Religious sorrow, mourning, and brokenness of heart are also frequently spoken of as a great part of true religion, a distinguishing quality of the saints. Blessed are they that mourn,” said Jesus, for they shall be comforted” (Matt. 5:4). It is also a pleasing and acceptable sacrifice to God: The sacrifices of God are a broken spirit; a broken and contrite heart, O God, you will not despise” (Ps. 51:17).

Another affection often mentioned is gratitude, the exercise of which much of true religion consists, especially as exercised in thankfulness and praise to God. This is spoken of so much in the Book of Psalms and other parts of the Bible I need not mention any particular texts.

In addition, the Holy Scriptures also speak of compassion as an essential affection in true religion, so much so that all of the good characters in the Bible demonstrate it. The Scriptures choose this quality as the one which will determine who is righteous: The righteous show mercy” (Ps. 37:21). It is our way of honoring God: He that honors the Lord shows mercy to the poor” (Prov. 14:31). Jesus himself said it is the way we obtain mercy: Blessed are the merciful, for they shall receive mercy” (Matt. 5:7).

9. Missing from the Lukewarm

Finally, zeal is spoken of as a very essential part of true religion. It is spoken of as something which Christ had in mind for us when he paid for our redemption: Who gave himself for us, that he might redeem us from all iniquity, and purify unto himself a peculiar people, zealous of good works” (Titus 2:14). It was also the essential thing missing from the lukewarm Laodiceans (Rev. 3:15 – 16). I have mentioned only a few texts out of an innumerable multitude to show that throughout the Bible, true religion is placed in the affections. The only way to deny this claim is to use some rule other than the Bible by which to measure the nature of true religion.

Bible Selection: Deuteronomy 10:12 – 22 

So now, O Israel, what does the LORD your God require of you? Only to fear the LORD your God, to walk in all his ways, to love him, to serve the LORD your God with all your heart and with all your soul, and to keep the commandments of the LORD your God and his decrees that I am commanding you today, for your own well-being. Although heaven and the heaven of heavens belong to the LORD your God, the earth with all that is in it, yet the LORD set his heart in love on your ancestors alone and chose you, their descendants after them, out of all the peoples, as it is today. Circumcise, then, the foreskin of your heart, and do not be stubborn any longer. For the LORD your God is God of gods and Lord of lords, the great God, mighty and awesome, who is not partial and takes no bribe, who executes justice for the orphan and the widow, and who loves the strangers, providing them food and clothing. You shall also love the stranger, for you were strangers in the land of Egypt. You shall fear the LORD your God; him alone you shall worship; to him you shall hold fast, and by his name you shall swear. He is your praise; he is your God, who has done for you these great and awesome things that your own eyes have seen. Your ancestors went down to Egypt seventy persons; and now the LORD your God has made you as numerous as the stars in heaven.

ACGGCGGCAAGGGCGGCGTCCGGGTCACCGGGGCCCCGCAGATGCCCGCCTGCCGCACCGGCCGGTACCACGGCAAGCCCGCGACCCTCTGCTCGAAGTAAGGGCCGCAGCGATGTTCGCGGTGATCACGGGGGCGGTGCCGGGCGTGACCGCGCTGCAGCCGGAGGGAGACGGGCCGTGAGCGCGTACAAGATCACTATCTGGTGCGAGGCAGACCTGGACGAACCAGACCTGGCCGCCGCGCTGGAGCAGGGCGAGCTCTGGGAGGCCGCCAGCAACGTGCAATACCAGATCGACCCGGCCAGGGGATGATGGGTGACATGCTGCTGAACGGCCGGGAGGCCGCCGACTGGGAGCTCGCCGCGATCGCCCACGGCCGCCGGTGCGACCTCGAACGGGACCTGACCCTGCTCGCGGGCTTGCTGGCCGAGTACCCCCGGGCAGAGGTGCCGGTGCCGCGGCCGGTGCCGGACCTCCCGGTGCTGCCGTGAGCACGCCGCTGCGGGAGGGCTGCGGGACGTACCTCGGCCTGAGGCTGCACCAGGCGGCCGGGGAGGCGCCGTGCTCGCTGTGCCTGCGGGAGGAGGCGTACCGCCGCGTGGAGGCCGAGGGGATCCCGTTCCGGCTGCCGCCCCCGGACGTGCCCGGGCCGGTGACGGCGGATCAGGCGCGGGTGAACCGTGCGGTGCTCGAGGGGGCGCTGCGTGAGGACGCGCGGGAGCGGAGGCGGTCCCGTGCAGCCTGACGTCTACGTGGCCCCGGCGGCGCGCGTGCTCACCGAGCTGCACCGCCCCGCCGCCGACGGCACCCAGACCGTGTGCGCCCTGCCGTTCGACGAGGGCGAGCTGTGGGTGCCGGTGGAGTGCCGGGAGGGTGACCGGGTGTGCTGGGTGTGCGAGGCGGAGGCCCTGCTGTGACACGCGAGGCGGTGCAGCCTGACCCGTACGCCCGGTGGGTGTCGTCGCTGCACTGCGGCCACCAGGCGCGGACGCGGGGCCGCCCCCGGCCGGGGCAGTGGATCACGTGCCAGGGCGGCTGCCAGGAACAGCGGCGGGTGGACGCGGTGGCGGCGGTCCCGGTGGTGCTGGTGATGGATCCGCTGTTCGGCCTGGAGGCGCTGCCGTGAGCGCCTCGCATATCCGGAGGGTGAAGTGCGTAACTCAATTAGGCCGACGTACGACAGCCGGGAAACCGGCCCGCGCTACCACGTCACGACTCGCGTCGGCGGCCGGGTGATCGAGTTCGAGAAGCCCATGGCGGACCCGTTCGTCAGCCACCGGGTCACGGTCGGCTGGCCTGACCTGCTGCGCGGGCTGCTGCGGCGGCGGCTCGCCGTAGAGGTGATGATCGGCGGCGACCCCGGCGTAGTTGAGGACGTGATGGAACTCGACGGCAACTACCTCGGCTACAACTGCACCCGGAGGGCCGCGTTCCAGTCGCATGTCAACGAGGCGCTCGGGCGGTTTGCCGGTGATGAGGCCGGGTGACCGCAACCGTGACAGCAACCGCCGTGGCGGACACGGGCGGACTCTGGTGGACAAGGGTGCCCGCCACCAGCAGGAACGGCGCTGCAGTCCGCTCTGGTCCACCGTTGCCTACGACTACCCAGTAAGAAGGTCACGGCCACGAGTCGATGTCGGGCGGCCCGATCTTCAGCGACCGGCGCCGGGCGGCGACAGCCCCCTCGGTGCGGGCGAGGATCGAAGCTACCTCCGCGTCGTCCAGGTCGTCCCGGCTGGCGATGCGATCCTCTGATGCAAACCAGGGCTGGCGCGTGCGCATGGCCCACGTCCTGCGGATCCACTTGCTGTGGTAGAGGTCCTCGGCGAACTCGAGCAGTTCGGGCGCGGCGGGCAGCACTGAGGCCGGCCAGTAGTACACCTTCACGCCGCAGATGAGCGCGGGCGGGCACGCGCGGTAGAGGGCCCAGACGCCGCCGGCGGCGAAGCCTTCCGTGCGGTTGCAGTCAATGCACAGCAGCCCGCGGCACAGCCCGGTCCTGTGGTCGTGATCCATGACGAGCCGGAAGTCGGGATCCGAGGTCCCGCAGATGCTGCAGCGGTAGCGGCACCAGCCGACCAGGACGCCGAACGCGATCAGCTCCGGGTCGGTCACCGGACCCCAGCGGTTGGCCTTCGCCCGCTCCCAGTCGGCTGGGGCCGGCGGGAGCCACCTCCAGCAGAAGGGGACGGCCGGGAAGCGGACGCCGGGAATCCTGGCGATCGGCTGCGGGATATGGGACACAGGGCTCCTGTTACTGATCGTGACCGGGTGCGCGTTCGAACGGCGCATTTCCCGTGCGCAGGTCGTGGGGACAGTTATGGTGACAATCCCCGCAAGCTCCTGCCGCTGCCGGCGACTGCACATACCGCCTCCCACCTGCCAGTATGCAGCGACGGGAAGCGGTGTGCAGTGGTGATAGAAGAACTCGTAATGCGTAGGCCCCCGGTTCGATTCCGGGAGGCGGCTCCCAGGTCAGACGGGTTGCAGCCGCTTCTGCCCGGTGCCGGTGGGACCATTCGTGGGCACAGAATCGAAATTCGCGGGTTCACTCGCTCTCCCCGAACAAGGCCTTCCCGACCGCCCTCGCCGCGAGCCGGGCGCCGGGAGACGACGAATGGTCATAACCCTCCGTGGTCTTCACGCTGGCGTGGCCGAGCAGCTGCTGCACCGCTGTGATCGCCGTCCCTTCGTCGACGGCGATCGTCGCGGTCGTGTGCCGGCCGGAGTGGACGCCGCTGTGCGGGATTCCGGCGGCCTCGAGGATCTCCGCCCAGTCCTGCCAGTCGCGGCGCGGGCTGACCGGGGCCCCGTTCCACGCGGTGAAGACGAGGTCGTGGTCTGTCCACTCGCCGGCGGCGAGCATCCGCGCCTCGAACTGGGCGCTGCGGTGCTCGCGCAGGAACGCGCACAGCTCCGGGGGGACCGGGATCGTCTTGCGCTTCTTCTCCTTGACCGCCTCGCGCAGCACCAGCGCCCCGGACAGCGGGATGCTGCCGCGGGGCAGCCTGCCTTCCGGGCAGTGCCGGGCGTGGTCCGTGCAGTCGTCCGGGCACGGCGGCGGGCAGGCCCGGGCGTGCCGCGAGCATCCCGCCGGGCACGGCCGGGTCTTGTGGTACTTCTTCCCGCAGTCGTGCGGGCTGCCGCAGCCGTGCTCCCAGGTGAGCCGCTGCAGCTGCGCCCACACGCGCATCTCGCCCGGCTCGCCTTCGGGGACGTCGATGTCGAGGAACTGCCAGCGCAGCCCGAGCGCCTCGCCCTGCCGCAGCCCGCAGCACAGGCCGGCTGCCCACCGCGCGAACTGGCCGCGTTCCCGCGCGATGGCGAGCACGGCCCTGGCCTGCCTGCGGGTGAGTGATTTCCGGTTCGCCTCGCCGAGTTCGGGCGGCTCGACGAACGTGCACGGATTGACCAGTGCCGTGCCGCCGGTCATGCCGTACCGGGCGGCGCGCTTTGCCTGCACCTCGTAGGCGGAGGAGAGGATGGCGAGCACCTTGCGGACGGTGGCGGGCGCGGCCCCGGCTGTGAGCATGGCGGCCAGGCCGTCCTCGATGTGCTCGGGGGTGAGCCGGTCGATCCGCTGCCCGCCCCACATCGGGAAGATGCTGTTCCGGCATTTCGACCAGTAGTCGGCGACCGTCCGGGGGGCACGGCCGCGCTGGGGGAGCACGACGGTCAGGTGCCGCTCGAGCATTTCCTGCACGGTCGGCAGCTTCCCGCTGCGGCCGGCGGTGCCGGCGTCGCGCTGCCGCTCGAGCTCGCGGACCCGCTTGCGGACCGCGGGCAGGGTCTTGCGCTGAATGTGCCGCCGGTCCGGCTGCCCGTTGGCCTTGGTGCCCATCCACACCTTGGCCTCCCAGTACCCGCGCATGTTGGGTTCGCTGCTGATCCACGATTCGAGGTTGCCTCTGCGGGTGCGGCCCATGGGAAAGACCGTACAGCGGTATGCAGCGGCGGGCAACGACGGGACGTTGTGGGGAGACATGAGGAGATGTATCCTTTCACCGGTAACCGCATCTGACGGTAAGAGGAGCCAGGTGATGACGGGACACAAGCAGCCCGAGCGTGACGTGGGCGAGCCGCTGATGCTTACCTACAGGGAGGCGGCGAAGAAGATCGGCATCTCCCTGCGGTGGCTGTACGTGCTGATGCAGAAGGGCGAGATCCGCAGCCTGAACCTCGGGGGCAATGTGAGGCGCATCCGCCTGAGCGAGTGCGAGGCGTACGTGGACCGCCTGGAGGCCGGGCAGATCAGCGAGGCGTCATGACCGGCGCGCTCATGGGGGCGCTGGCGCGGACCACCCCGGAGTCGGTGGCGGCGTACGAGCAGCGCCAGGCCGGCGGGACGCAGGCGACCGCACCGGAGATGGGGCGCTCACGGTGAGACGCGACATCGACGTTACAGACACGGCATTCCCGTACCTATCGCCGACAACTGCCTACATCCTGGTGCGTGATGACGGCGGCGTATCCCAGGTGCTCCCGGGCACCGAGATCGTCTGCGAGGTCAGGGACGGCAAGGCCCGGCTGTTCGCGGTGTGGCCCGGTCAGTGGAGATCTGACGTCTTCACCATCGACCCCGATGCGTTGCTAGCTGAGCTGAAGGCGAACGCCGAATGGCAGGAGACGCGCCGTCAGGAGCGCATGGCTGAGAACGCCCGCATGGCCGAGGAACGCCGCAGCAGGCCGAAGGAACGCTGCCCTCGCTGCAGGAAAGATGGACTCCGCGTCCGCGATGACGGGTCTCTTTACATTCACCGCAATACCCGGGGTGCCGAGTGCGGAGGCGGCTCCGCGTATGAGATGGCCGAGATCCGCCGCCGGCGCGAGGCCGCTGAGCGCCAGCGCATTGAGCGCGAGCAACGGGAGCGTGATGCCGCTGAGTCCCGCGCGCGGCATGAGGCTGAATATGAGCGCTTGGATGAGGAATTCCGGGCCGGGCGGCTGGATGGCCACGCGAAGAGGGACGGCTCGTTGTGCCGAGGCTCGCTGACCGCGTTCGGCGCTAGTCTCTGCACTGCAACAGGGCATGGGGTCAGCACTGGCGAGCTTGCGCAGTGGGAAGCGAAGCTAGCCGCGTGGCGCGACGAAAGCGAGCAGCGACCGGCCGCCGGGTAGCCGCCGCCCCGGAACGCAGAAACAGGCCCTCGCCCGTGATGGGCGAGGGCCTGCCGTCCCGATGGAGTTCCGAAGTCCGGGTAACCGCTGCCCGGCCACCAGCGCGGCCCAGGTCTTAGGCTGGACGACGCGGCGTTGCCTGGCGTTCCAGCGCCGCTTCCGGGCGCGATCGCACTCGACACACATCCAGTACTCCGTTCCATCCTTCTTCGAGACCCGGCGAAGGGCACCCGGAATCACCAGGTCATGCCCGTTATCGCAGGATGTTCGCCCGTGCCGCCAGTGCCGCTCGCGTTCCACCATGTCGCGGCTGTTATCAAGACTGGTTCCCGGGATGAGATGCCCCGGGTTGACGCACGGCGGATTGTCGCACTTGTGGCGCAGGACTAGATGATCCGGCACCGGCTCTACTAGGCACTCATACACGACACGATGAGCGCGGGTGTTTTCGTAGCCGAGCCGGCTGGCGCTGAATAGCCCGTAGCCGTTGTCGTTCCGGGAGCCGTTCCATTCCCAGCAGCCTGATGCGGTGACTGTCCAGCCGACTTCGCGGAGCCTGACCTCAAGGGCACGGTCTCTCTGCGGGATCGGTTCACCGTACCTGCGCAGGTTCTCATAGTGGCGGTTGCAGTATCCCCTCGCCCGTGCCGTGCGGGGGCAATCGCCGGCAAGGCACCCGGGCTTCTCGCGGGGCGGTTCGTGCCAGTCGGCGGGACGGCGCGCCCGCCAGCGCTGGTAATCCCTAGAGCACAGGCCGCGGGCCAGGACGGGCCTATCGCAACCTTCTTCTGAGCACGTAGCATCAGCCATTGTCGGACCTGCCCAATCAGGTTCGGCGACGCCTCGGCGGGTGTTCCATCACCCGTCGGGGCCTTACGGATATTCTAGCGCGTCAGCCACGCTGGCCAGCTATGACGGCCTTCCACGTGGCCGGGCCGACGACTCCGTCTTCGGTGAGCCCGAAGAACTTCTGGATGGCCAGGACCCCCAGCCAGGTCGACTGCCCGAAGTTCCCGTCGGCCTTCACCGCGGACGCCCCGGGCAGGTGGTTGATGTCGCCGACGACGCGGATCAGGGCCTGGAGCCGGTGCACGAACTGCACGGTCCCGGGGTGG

Reflection Questions 

The following questions can be used for discussion within a small group, or used for journal reflections by individuals.

1. According to Edwards, what is the spring of action,” the source of motivation behind everything we do?

2. Think of a time when you decided to get involved in some activity (e.g., joining a club, learning a new sport, going to a church). What were the affections” that led to it?

3. Edwards believes that no one is ever changed, either by doctrine, by hearing the Word, or by the preaching or teaching of another, unless the affections are moved by these things.” Describe a time when you were suddenly moved by a doctrine or a Bible verse or a sermon, and were subsequently changed.

4. According to Deuteronomy 10:12 – 13, what are the affections” and the actions” that are required of us?

5. Beginning in section 6, Edwards lists and describes nine affections that Scripture encourages us to have: holy fear, hope, love, holy desire, joy, religious sorrow, gratitude, compassion, and zeal. Which of these affections have you felt the most? In which would you most like to see growth?